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Mold

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Mold
800px-Moldy nectarines.jpg
Scientific Classification
Common Genera

Phylum: Ascomycota

Phylum: Deuteromycota

Phylum: Zygomycota

Mold is any of the microscopic fungi that grows in the form of multicellular filaments, called hyphae. Molds were likely created by God on Day 3 of Creation[1] and is a polyphyletic grouping of organisms that have species in the orders Zygomycota, Deuteromycota and Ascomycota. Within an ecosystem that serve as important decomposers and can be commonly found on foods like fruit and bread, and they can be found in the walls of people's houses as well. They can also cause diseases of the skin and in the respiratory tract of humans.

Molds can be found almost everywhere. No one knows how many species of fungi exist but estimates range from tens of thousands to perhaps three hundred thousand or more. Molds grow best in warm, damp, and humid conditions, and spread and reproduce by making spores. Mold spores can survive harsh environmental conditions, such as dry conditions, that do not support normal mold growth.[2]

Health problem

The potential health effects of exposure to indoor mold are of increasing concern. Mold can cause fungal allergy and respiratory infections or worsen certain illnesses such as asthma.[3]

Stachybotrys in a living room that was damaged by Hurricane Katrina, and suffered severe flood damage, causing mold to grow all over the walls.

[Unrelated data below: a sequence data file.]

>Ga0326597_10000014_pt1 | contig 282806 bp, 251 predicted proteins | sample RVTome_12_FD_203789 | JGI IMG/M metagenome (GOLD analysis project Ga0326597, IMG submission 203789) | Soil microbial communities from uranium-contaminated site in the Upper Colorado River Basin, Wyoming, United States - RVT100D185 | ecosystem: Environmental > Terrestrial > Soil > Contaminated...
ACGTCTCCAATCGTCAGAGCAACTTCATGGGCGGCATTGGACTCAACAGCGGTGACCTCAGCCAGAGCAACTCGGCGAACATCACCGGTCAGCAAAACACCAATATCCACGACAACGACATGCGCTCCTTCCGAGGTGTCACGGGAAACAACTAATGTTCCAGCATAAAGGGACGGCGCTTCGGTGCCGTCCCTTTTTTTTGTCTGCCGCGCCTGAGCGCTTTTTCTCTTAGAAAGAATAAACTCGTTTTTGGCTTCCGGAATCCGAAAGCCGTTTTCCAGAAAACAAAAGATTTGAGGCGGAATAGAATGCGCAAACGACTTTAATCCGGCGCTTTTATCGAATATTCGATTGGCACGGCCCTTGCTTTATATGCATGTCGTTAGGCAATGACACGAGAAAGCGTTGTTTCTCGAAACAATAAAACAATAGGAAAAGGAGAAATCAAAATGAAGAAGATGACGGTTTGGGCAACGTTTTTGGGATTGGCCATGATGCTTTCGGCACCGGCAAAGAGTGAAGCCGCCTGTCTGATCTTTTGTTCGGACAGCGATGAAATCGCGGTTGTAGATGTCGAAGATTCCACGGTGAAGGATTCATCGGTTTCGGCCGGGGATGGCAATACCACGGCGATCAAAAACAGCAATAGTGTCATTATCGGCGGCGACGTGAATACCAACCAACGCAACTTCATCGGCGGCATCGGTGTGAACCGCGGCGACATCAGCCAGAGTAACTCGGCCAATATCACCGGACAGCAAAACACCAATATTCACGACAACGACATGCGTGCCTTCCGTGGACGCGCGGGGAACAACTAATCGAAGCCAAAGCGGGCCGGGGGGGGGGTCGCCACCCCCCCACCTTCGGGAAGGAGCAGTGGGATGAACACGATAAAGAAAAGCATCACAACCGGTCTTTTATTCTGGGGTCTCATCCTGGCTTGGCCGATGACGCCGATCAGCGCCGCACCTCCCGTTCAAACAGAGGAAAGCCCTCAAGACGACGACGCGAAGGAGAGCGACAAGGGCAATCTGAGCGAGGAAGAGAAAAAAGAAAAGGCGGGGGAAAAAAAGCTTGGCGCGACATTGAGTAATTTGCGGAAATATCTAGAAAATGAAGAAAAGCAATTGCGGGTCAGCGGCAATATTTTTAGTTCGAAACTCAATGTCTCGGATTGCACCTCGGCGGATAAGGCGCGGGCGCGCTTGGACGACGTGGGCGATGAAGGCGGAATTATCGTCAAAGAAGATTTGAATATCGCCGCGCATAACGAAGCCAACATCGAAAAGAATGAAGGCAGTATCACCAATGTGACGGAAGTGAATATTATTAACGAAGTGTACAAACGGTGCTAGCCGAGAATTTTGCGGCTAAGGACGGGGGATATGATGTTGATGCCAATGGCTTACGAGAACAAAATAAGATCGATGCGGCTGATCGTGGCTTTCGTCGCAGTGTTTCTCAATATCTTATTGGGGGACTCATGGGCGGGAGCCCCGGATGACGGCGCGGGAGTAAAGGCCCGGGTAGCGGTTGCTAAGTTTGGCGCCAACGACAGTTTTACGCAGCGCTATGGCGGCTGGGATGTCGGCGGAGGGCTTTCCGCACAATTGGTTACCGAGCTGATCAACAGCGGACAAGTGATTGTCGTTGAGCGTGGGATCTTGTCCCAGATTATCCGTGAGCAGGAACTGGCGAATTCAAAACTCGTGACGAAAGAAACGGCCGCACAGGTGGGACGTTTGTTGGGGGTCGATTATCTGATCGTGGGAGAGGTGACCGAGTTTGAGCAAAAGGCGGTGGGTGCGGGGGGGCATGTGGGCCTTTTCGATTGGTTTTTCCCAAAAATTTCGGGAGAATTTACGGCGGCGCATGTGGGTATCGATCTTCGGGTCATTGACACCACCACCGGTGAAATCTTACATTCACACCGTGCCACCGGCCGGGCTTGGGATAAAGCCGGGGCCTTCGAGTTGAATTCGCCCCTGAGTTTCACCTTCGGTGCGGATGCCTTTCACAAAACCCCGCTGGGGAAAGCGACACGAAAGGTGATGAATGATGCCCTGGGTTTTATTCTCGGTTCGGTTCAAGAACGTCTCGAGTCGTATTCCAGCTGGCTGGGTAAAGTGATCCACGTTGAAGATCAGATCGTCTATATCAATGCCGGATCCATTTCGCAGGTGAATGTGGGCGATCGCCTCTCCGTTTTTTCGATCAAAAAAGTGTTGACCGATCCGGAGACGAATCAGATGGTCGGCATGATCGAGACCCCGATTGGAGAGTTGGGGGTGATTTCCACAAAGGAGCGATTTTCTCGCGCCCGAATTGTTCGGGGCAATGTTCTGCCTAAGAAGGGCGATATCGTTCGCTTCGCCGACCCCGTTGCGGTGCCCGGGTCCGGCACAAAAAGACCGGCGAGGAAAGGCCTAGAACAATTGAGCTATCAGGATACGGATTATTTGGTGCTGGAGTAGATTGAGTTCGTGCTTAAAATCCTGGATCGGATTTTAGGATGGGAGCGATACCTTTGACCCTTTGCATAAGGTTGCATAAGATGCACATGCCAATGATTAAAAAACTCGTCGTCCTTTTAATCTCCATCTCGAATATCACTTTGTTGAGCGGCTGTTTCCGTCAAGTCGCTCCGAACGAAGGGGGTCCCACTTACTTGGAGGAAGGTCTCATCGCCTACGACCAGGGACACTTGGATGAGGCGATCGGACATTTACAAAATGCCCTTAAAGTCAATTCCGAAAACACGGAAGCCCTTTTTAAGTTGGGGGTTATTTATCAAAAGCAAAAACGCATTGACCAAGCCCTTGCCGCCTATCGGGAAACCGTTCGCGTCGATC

Some people are sensitive to molds. For these people, exposure to molds can cause symptoms such as nasal stuffiness, eye irritation, wheezing, or skin irritation. Some people, such as those with serious allergies to molds, may have more severe reactions. Severe reactions may occur among workers exposed to large amounts of molds in occupational settings, such as farmers working around moldy hay. Severe reactions may include fever and shortness of breath. Some people with chronic lung illnesses, such as obstructive lung disease, may develop mold infections in their lungs.[2]

Despite the aforementioned health problems no conclusive evidence exists that inhalation of indoor mold is associated with a multitude of other health problems, such as pulmonary hemorrhage, memory loss, and lack of energy.[3]

Cleanup recommendations

Water leakage or flooding will lead to mold growth in homes. The U.S. Center for Disease Control recommends the following methods for mold cleanup. Mold growth can be removed from hard surfaces with commercial products, soap and water, or a bleach solution of no more than 1 cup of bleach in 1 gallon of water.[2] Take things that were wet for 2 or more days outside because they may have mold growing on them even if you can’t see it. Take out stuff made of cloth, unless you can wash them in hot water. Also take out stuff that can’t be cleaned easily (like leather, paper, wood, and carpet). Use bleach to clean mold off hard things (like floors, stoves, sinks, certain toys, counter tops, flatware, plates, and tools).[4]

In Leviticus 13:1-46, there are references to mildewed clothes and tents that had to be burned in order to keep from getting skin diseases and being sent into isolation.

Gallery

References

  1. Answers Research Journal: Microbes and the Days of Creation, Alan L. Gillen, January 16, 2008
  2. 2.0 2.1 2.2 Molds: General Information U.S. Center for Disease Control
  3. 3.0 3.1 Mold: Program in Brief by the U.S. Center for Disease Control
  4. Mold Cleanup Fact Sheet by the U.S. Center for Disease Control